Can we really save the planet by not showering?

The latest celeb craze sweeping Hollywood is, er, a rejection of bathing in the name of climate change, with Jake Gyllenhaal, Mila Kunis and Kristen Bell all on board the anti-shower train. Is it really worth the BO or is it simply a pile of BS?

With increased floods across Western Europe, fires ravaging forests near the Mediterranean Sea and extreme temperature records this summer, we know climate change is happening and it’s happening now. So naturally, people all over the world are scrambling for solutions to mitigate the worst of what’s to come (if you don’t know what the worst” looks like, brace yourself and read the latest IPCC report). Suggestions so far have included artificially mimicking a volcanic eruption, creating giant snow-blowing cannons and covering buildings in algae – all ridiculous. But there seems to be a new eco” trend emerging, which might be the worst one yet: rich people asking us not to shower in order to save water.

It’s not the first time Hollywood celebrities have exposed their shocking views on personal hygiene (never forget Sheryl Crow’s suggestion that we should only use one sheet of toilet paper to save trees). But recently, more and more are speaking out against showering. Ashton Kutcher revealed that he only washes his crotch and armpits and nothing else ever”, while Mila Kunis only washes their kids when they’re visibly dirty”. Jake Gyllenhaal has also said that more and more,” he finds bathing less necessary”. The most distressing revelation came from Kristen Bell, though, who said she waits five or six days between each shower (for herself and her kids) in order to conserve water locally and help the environment. Now, these ideas are filtering down to the masses, with newspaper columnists making claims that we need to play dirty” to save the planet.

The bleak reality is that in many parts of the world (and especially the Global South), access to clean water is already limited and rationed amongst large populations. Fresh water is a precious resource and a source of conflict in dry countries. In the middle of a deadly pandemic, it’s become even more obvious how vital water is for better public health, especially when it comes to protecting groups working jobs that expose them to all kinds of potentially harmful particles. But can individualistic approaches to climate change, such as not showering, really make that much of a difference in preserving fresh water?

The answer is, not really. Of course, individual showers can reduce the use of fresh water (a five minute power shower uses about 75 litres of water). You can even buy a low-flow” showerhead to reduce your water usage by up to 60 per cent and have cooler showers to save the energy required to heat the water. But the impact of not showering will be pretty minimal if that’s the only thing you do to try to offset the environmental weight of your existence – especially because there are so many other ways we can be saving fresh water, which doesn’t centre on self-sacrifice – or stinking pits.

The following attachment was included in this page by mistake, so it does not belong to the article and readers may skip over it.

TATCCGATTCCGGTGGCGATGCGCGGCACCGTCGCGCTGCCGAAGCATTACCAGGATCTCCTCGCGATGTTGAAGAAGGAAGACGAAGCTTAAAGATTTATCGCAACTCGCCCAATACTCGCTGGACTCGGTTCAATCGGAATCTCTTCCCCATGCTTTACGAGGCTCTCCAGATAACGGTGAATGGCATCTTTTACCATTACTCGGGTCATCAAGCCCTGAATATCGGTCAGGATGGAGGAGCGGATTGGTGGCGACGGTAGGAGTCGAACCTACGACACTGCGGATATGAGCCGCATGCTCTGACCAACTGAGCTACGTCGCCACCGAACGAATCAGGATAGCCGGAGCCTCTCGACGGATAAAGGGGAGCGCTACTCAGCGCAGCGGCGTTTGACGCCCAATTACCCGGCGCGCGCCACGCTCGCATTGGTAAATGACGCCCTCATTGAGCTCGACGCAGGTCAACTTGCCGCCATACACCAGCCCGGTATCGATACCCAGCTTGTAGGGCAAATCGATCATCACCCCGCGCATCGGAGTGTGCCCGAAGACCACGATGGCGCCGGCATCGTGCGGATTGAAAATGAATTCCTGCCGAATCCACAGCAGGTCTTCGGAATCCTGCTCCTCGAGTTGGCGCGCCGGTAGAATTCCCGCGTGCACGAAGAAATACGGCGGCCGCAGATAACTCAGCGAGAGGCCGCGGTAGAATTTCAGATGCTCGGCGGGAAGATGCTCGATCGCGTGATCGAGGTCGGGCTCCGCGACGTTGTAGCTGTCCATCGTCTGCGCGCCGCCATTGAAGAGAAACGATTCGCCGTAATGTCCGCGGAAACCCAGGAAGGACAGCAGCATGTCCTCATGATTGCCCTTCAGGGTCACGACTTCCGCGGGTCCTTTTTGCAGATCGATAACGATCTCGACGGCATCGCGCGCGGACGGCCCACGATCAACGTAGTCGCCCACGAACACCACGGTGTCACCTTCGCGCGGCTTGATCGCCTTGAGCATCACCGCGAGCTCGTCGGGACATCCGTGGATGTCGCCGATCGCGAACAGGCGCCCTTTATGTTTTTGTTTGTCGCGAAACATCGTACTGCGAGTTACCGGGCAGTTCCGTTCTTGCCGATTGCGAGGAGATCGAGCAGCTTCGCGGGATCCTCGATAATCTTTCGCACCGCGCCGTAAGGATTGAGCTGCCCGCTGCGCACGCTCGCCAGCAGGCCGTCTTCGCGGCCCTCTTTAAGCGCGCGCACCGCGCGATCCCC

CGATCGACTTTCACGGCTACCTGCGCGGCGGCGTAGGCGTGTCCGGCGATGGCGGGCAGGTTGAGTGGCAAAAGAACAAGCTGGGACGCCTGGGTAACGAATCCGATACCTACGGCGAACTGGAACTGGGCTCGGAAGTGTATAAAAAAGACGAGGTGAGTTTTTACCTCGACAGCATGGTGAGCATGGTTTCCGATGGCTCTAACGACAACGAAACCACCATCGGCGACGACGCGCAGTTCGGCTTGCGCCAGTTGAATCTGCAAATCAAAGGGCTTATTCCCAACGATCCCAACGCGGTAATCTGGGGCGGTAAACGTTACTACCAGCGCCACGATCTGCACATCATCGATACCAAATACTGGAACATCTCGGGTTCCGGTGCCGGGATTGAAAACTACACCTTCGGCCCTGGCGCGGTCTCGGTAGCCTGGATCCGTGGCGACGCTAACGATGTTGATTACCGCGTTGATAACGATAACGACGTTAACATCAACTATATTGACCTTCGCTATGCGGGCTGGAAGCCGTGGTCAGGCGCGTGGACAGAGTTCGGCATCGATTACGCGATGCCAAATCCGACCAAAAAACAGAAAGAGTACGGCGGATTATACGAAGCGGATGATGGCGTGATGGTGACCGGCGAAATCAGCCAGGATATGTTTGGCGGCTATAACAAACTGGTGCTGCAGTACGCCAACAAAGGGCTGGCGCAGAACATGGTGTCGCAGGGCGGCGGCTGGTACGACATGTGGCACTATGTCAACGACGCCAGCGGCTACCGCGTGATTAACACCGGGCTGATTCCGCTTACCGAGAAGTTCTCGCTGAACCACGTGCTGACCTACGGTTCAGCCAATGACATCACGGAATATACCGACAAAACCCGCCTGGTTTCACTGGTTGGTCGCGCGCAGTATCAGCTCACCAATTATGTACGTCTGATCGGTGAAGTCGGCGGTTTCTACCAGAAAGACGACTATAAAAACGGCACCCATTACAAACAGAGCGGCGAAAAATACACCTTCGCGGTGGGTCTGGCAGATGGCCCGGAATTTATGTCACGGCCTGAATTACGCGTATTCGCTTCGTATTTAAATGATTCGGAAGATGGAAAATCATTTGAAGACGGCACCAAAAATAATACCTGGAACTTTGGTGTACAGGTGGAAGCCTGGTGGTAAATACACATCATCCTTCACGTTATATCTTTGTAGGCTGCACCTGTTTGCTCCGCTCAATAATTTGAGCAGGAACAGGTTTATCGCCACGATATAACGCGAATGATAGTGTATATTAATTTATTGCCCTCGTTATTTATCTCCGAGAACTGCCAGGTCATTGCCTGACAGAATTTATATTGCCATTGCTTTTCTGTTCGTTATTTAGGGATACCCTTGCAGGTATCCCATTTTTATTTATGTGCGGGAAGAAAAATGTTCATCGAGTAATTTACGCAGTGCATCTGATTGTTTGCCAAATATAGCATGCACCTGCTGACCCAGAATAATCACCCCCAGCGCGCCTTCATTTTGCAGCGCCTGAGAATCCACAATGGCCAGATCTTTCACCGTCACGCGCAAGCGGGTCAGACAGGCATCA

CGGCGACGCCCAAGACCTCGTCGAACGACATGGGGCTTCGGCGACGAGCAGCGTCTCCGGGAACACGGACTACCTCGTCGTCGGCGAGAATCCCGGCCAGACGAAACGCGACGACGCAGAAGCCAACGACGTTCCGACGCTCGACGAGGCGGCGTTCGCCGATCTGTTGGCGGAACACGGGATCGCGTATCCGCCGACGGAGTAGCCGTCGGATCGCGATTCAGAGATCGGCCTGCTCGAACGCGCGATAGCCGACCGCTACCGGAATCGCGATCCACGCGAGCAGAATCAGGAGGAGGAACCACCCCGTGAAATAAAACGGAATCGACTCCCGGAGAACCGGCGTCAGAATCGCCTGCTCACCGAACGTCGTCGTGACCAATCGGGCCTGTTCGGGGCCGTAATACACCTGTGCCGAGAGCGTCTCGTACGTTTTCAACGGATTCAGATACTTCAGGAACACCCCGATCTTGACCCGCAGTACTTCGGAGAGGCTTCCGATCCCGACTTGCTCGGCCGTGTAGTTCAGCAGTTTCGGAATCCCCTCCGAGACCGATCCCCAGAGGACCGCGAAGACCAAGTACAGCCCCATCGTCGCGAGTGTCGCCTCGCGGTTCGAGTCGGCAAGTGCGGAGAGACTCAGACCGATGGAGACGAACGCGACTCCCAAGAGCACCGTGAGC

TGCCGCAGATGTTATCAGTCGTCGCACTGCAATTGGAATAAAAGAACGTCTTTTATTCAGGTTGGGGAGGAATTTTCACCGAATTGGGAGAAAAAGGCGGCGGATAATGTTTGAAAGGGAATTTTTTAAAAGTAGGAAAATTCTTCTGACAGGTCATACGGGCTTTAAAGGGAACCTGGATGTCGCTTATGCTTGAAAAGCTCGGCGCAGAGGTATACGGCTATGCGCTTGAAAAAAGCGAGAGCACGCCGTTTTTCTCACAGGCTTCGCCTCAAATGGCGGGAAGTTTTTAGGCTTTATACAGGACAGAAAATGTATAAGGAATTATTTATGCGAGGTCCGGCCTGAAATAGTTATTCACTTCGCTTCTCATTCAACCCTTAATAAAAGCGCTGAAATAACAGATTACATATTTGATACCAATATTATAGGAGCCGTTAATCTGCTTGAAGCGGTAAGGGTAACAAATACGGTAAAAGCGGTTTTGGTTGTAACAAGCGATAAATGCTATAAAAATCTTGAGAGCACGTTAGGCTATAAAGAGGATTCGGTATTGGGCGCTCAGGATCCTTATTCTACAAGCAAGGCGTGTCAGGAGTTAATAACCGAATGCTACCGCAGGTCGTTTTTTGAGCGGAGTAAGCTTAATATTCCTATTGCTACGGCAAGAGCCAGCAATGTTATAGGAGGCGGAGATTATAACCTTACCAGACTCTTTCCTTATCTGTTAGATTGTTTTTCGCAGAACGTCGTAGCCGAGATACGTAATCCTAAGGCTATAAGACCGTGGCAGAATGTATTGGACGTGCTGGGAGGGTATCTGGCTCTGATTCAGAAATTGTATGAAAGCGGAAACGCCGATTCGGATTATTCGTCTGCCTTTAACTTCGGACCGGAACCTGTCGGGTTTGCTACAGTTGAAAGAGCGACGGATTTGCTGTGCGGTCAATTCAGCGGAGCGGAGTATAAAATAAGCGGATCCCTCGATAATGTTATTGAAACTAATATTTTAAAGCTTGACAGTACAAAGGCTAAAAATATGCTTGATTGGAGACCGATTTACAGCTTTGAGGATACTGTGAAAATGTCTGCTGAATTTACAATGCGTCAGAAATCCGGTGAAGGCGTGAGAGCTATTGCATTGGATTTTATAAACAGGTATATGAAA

We know that approximately 90 per cent of direct water use goes towards the agricultural and industrial sectors, so a lot of our current water usage is indirect and hidden, meaning a humble five minute shower pales in comparison. For example, did you know that it takes between 680 and 1,241 litres to produce a two litre bottle of soda? Or that we need around 8,100 litres of water to grow enough cotton to produce just one pair of regular jeans? Or that a staggering 147,631 litres of water is used to produce an average car?

We also know that the meat industry uses huge amounts of water – almost a third of the water footprint of total agricultural production. Access to clean water and sanitation is a human right, so rest assured that you can save a lot more water if you cut out fast-fashion practices, as well as general overconsumption, and think about changing your diet. You can also adopt water-efficient and water-saving appliances, limit outdoor uses of water, repair leaks and not fund water-grabbers”.

Yet with fears that water demand is expected to exceed current supply by 40 per cent by 2030, there is so much we have to do collectively. A big part of that is understanding how and where water is used. Not only do we need to maintain pressure on industries to reduce water consumption, but we also need to pressure governmental bodies to make sure this actually happens.

The intentions of not showering may be good (and might make you feel less guilty about that latest ASOS haul), but the neoliberal focus on individual action over systemic change has been one of the biggest challenges when it comes to resolving climate issues. It has the same energy as Boris Johnson’s climate change spokesperson telling us to not rinse dishes before putting them in the dishwasher, to freeze bread and to order shampoo in cardboard packaging. Meanwhile, the Conservative Party continues to support a number of polluting industries, such as aviation, oil and gas and their massive commitments for new road-building are at odds with their net-zero target by 2050.

So look, if you don’t want to shower, that’s a personal choice. We’ll try not to judge you (though we can’t promise we won’t smell you from here). But if you’re doing it to save the planet, without really questioning where else you can make cuts on water use and how to put pressure on corporations and governments to make tangible structural change, how much of a difference are you really making? Our focus and energy are the biggest tools we have, so let’s use them wisely.

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